Virginia King’s version of our city told onstage in Tim Gilmore’s play
Local author Tim Gilmore, Florida State College at Jacksonville (FSCJ) English professor, historian, and creator of jaxpsychogeo.com, knows a lot about bizarre, local lore and our city’s most idiosyncratic characters. Virginia King is certainly one of those—she spent decades feverishly documenting 1960-80s Jacksonville by word and photo, ultimately writing some 8,000 pages by hand in an effort to “capture the city,” as Gilmore puts it. Gilmore wrote a book about King in 2015, titled The Mad Atlas of Virginia King, that has now been adapted into a play by the same name. The stage performance will be the fourth dramatic collaboration between Gilmore and FSCJ DramaWorks director Ken McCulough and will be McCulough’s final FSCJ production before retirement. Four performances will take place between March 31 and April 3 at the Wilson Center on FSCJ’s South Campus.
The FSCJ play coincides with the release of a new edition of Gilmore’s 2015 Mad Atlas. King’s story captured Gilmore’s attention while exploring the archives at the Jacksonville Historical Society back in 2014. As someone who has devoted their career to Jacksonville’s history, it is no surprise that Gilmore says he was immediately “smitten” with King.
“Who would write something like this? Who would so dedicate herself to such a quixotic project?” asks Gilmore. “And why this strange method? Most of the writing is in lists. Much of it is inaccurate.” Gilmore suspects that King had undiagnosed Asperger syndrome. She suffered from epileptic seizures and was taken out of school to follow along with her father, a realtor named Rufus King. The King family moved around Riverside nearly annually, living in 20 different residences. “[Virginia King] became fascinated with the architecture, but also with the city’s wealthy old families, and when white flight hit the urban core, she took to documenting as many old structures as possible before they were demolished,” says Gilmore. “She walked across Riverside, downtown, LaVilla, Springfield, and across the urban core.”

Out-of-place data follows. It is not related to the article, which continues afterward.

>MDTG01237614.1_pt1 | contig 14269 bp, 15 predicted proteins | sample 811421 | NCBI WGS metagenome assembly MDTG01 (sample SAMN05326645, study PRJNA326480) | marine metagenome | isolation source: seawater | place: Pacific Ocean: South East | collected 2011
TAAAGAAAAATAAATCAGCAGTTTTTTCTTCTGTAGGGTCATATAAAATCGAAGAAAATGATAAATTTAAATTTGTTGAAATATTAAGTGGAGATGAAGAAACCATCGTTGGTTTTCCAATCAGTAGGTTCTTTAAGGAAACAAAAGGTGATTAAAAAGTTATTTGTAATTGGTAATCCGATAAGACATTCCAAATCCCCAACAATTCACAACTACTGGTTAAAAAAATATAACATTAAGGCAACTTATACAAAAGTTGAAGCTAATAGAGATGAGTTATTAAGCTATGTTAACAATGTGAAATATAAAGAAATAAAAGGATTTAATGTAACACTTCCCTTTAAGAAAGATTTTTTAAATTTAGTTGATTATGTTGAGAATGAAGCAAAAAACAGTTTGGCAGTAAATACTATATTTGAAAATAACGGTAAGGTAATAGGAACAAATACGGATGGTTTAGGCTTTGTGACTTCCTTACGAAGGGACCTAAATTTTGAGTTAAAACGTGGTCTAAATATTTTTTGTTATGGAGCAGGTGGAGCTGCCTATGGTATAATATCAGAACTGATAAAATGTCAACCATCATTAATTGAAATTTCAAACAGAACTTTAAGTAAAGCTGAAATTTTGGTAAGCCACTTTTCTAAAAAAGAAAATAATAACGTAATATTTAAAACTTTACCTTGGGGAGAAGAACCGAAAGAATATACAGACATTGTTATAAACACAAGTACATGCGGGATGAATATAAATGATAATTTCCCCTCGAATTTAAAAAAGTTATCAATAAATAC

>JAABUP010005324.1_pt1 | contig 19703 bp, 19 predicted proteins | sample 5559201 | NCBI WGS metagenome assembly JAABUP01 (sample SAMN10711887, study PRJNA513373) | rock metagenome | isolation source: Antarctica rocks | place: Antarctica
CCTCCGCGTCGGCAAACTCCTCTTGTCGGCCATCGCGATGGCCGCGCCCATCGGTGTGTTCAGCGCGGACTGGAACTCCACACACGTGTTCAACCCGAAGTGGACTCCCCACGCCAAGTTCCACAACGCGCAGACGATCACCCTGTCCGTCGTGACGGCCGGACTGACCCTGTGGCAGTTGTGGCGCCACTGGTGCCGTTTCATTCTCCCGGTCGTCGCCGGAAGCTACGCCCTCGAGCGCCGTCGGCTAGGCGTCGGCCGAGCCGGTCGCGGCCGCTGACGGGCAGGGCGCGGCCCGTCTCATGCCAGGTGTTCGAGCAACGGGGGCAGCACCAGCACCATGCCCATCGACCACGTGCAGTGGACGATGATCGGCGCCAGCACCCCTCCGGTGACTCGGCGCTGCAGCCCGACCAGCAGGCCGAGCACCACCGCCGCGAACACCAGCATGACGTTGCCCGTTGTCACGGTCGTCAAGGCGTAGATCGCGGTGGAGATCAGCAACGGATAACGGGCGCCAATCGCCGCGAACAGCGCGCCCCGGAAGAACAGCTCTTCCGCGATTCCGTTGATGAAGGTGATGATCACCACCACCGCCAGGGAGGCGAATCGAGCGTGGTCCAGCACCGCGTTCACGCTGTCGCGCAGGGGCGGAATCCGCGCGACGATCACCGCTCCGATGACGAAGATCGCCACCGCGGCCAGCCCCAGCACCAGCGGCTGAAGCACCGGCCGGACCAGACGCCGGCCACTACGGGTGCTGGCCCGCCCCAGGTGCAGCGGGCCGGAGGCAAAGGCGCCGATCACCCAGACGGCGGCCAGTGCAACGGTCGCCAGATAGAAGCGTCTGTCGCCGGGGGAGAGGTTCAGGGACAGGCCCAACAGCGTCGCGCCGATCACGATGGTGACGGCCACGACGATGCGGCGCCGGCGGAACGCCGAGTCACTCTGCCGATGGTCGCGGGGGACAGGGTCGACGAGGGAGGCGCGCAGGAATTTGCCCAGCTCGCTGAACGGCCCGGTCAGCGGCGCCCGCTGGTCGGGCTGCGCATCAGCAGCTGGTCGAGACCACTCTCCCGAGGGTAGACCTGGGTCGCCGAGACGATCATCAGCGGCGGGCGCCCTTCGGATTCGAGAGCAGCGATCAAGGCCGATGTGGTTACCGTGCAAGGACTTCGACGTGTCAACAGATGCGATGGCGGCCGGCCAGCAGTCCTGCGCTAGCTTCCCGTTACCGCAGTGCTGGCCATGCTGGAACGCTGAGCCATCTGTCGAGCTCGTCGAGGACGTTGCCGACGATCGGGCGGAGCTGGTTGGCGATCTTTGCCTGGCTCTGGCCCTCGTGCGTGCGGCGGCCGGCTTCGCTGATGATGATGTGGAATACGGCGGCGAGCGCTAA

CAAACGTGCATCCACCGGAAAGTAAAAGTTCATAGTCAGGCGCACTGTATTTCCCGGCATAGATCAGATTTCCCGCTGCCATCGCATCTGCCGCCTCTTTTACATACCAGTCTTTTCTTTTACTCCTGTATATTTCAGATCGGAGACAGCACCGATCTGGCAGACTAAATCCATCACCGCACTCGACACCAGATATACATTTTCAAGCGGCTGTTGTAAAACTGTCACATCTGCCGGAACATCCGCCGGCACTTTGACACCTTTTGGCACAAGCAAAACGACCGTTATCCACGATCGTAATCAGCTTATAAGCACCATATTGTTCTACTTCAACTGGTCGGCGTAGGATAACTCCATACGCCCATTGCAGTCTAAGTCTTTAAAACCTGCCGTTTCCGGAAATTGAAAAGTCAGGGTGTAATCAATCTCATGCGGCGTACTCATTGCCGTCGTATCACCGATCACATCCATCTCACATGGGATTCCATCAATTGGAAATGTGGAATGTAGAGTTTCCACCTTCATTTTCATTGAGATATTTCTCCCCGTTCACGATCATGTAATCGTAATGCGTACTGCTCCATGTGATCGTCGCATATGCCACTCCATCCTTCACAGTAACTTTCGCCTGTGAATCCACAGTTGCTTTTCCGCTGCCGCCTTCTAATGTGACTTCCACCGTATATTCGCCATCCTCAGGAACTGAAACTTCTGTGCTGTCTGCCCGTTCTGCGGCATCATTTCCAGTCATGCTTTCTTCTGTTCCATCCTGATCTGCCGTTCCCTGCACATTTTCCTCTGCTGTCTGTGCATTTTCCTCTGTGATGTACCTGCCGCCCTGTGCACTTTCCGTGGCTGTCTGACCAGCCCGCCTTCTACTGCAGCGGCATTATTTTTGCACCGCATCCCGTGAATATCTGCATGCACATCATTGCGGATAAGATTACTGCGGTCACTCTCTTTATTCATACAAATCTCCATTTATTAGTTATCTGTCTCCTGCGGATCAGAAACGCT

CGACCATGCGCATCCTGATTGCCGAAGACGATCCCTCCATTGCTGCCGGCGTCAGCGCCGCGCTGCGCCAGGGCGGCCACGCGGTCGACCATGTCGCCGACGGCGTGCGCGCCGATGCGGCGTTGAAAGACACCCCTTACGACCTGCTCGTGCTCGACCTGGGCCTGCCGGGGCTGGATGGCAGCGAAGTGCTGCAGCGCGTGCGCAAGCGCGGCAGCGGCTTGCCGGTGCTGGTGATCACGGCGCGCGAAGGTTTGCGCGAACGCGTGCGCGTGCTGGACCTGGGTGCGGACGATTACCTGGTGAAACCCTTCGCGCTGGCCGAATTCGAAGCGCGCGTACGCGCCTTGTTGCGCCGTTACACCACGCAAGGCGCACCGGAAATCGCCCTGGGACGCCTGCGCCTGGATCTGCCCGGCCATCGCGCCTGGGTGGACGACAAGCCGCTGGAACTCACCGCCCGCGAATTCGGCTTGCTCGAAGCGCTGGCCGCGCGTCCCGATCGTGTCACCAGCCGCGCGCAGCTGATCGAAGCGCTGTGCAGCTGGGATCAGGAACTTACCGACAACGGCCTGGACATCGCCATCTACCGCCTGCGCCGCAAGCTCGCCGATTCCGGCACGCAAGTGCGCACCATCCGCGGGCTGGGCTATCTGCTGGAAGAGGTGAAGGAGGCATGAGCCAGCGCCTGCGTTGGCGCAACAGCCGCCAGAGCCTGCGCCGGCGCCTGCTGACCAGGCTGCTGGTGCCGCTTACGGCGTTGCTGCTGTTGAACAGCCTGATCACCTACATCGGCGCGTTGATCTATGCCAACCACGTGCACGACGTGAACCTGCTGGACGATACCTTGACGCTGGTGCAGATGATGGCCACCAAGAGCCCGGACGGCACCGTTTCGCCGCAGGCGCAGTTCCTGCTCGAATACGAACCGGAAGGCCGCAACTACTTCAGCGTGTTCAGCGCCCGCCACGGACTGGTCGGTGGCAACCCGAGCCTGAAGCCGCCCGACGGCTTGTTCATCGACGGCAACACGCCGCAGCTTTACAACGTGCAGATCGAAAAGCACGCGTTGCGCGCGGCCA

Gilmore says that King also took hundreds of photographs with her Kodak Brownie camera, which he describes as “not good; they’re mostly crooked and blurry, as though she couldn’t stop long enough to snap the photo, but they say something about who she was and show a Jacksonville that no longer exists.” Many of the buildings in King’s photos were demolished decades ago. King’s “mad” photos will be on display, along with portraits of her by Pulitzer Prize-winning photographer Rocco Morabito, in an exhibit accompanying the play at the Wilson Center.